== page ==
A man of outsize intelligence, energy, and infirmities, Samuel Johnson comes into closer focus in two new works
SAMUEL JOHNSON: The Struggle
By Jeffrey Meyers
Basic, 528 pp., illustrated, $35
SAMUEL JOHNSON: A Biography
By Peter Martin
Harvard University, 608 pp., illustrated, $35
Two new biographies of Samuel Johnson, Peter Martin's "Samuel Johnson: A Biography" and Jeffrey Meyers's "Samuel Johnson: The Struggle," have appeared just in time for next year's tercentenary of his birth. Since James Boswell's biography is widely considered not just the first but the best of its genre in English, and dozens of additional Johnson biographies have been published since, you might wonder why anyone would be brave enough to enter the lists. The reason is that along with Napoleon, Lincoln, and Alexander the Great, Johnson is one of the most irresistible subjects who ever lived.
He was born deaf in one ear and blind in one eye, and his other eye was damaged. His wet-nurse infected him with scrofula (tuberculosis of the lymph nodes), which left him with disfiguring scars. A hulking, large-boned, unattractive man, he was afflicted from an early age with tics and spastic movements. Meeting him for the first time, many thought he was a madman escaped from an asylum.
Johnson began his career as a hack writer on Grub Street and endured poverty and neglect for decades. He was repeatedly arrested for debt. Cursed throughout his life by self-doubt and guilt, he was also afflicted with such profound melancholia that he constantly feared for his sanity. The torments of what Samuel Beckett called "the monster-ridden swamp" of his mind were sometimes so severe that Johnson said he couldn't tell the hour on the town clock, and once told a doctor "I would consent to have a limb amputated to recover my spirits." He frequently said that the great business of his life was to escape from himself.
In the course of that escape, he became one of the giants of our literature. Poet, essayist, novelist, lexicographer, critic, biographer, moralist, and one of the greatest conversationalists in recorded history, he is our most quoted writer after Shakespeare. Johnson was a notorious procrastinator, but when he finally set to work, his speed was phenomenal. He could write 30 words a minute, which is faster than most people can transcribe, and he once composed 180 pages in 36 hours. He wrote his best-selling novel "Rasselas" in the evenings of one week, and with only minimal help from a few copyists he produced his dictionary in nine years. (The 40 members of the French Academy labored 55 years to produce the first French dictionary.)
He wrote on biology, agriculture, metaphysics, medicine, the novel, chemistry, philology, military science, travel, classical scholarship, geography, religion and ethics, biography, politics, zoology, aesthetics, optics, cartography, poetry, international relations, public affairs, and Chinese architecture, as well as a host of practical matters such as brewing, coinage, peat digging, and beekeeping. And throughout what he called "the general disease of my life," a life he incidentally transformed into a moral exemplum for posterity, he was unfailingly witty and hilariously funny. The novelist Fanny Burney said, "Dr. Johnson has more fun, & comical humour, & Laughable nonsense about him, than almost anybody I ever saw." He fed his cat oysters, put coins in the hands of sleeping children on his way home at night, and left his estate to a freed slave from Jamaica. How could a biographer resist?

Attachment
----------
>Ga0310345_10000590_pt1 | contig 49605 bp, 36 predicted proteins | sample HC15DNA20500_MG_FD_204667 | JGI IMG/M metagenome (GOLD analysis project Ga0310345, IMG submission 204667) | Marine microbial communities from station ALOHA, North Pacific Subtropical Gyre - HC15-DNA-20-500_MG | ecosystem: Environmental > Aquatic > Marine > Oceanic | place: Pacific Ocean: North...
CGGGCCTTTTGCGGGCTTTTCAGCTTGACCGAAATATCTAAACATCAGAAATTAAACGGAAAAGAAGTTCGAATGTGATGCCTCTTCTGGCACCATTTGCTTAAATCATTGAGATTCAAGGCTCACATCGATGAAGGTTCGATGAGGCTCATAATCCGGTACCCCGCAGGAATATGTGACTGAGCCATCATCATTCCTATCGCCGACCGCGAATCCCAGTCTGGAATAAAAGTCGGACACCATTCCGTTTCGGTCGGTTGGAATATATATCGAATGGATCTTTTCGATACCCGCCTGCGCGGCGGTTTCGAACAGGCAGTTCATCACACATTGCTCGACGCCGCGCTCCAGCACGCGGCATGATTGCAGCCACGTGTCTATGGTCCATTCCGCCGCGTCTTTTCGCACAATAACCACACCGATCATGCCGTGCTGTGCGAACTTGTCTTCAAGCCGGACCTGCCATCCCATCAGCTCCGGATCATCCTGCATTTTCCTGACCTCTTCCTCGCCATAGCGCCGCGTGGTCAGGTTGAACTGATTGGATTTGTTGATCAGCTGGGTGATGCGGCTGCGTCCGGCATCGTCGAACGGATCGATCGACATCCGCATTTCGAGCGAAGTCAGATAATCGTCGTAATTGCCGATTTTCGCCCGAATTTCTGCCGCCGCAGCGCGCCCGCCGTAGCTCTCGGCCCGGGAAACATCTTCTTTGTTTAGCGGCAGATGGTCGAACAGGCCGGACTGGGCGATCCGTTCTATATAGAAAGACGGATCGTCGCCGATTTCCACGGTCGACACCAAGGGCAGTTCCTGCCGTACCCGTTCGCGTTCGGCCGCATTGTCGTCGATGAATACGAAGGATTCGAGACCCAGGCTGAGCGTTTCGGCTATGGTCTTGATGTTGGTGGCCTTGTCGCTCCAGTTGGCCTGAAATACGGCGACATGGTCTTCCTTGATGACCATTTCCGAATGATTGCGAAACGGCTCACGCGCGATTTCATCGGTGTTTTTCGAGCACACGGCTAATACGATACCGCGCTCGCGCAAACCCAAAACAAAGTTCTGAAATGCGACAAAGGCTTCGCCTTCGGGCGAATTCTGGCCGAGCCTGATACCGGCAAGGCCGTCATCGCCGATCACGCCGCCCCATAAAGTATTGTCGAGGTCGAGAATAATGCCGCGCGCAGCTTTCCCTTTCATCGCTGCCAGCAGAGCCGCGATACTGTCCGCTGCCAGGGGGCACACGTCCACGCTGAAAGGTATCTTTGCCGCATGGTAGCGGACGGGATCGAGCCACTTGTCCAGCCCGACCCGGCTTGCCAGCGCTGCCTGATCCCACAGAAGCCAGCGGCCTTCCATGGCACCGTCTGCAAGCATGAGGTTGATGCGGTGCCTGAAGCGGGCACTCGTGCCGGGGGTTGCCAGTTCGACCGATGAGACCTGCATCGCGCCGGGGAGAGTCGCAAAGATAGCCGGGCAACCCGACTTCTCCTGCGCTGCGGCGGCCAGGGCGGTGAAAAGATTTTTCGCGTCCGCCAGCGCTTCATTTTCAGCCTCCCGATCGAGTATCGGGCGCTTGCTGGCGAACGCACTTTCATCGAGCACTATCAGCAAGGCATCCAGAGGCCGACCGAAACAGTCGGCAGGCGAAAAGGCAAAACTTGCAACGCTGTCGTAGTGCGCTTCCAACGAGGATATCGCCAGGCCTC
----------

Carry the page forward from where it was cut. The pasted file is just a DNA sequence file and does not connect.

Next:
Both of these new books offer informed, sprightly reads, and they increase our knowledge by presenting a more sexual and tormented Johnson than we've known. Martin's book contains a helpful map, handsome illustrations, and an excellent bibliography. Martin is especially good on Johnson's politics and his final days, and at his best he writes in an attractive, reader-friendly style. But the book would've benefited more from an editor's touch. Martin is given to ugly diction such as "pretentiousness" for "pretension," "celebrative" for "celebratory," and "rigorousness" for "rigor." "Well-heeled" people "opt" for "trendy stories" so they can "tune into" an idea. And surely someone could have translated "knock-on effect," "gaudy," "cover-sluts," "gild button," and "sponging house." The book is further marred by some errors, such as saying Johnson's essay Rambler 39 was about sleep when that was the topic of Adventurer 39, and grammatical mistakes, as when Martin writes that nothing is known for sure "of whom else he met" and that one version of a story "seems at least as likely than the way Boswell told it."
It's a relief to turn to Meyers's relatively error-free book, which also provides an informative final chapter discussing Johnson's influence on Austen, Hawthorne, Housman, Woolf, Nabokov, and Beckett ("It's Johnson, always Johnson, who is with me"). Meyers is also better than Martin at illustrating historical and cultural context.
In Martin, the poor in 18th century England are treated harshly; in Meyers, a 7-year-old girl is hanged for stealing a petticoat. In Martin, London is filthy; in Meyers, the air is so polluted with coal smoke that, after a while, Johnson no longer notices the change of seasons.
Yet neither of these books supersedes Walter Jackson Bate's magisterial biography of 1977. Bate is the best critic of the three, and he tops all of the biographers in describing the operations of Johnson's mind and the precise character of his conversation. Bate proves the truth of Matthew Arnold's encomium of Johnson: "The more we study him, the higher will be our esteem for the power of his mind, the width of his interests, the largeness of his knowledge, the freshness, fearlessness, and strength of his judgments." Not to mention the deep humanity and sheer boisterous fun of him.
Alan Helms, professor emeritus at the University of Massachusetts, Boston, is dance critic for Bay Windows.